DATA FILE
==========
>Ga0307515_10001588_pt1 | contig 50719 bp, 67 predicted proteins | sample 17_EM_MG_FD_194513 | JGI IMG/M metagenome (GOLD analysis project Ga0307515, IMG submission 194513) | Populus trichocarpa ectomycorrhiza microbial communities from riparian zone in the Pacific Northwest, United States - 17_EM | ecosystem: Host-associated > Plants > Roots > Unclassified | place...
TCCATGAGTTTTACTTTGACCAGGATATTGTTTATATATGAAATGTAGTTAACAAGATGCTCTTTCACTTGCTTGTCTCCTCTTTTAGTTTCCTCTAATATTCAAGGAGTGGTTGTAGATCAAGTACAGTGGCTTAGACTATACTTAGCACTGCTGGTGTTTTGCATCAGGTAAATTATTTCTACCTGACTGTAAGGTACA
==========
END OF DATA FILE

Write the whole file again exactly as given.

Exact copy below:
>Ga0307515_10001588_pt1 | contig 50719 bp, 67 predicted proteins | sample 17_EM_MG_FD_194513 | JGI IMG/M metagenome (GOLD analysis project Ga0307515, IMG submission 194513) | Populus trichocarpa ectomycorrhiza microbial communities from riparian zone in the Pacific Northwest, United States - 17_EM | ecosystem: Host-associated > Plants > Roots > Unclassified | place...
TCCATGAGTTTTACTTTGACCAGGATATTGTTTATATATGAAATGTAGTTAACAAGATGCTCTTTCACTTGCTTGTCTCCTCTTTTAGTTTCCTCTAATATTCAAGGAGTGGTTGTAGATCAAGTACAGTGGCTTAGACTATACTTAGCACTGCTGGTGTTTTGCATCAGGTAAATTATTTCTACCTGACTGTAAGGTACA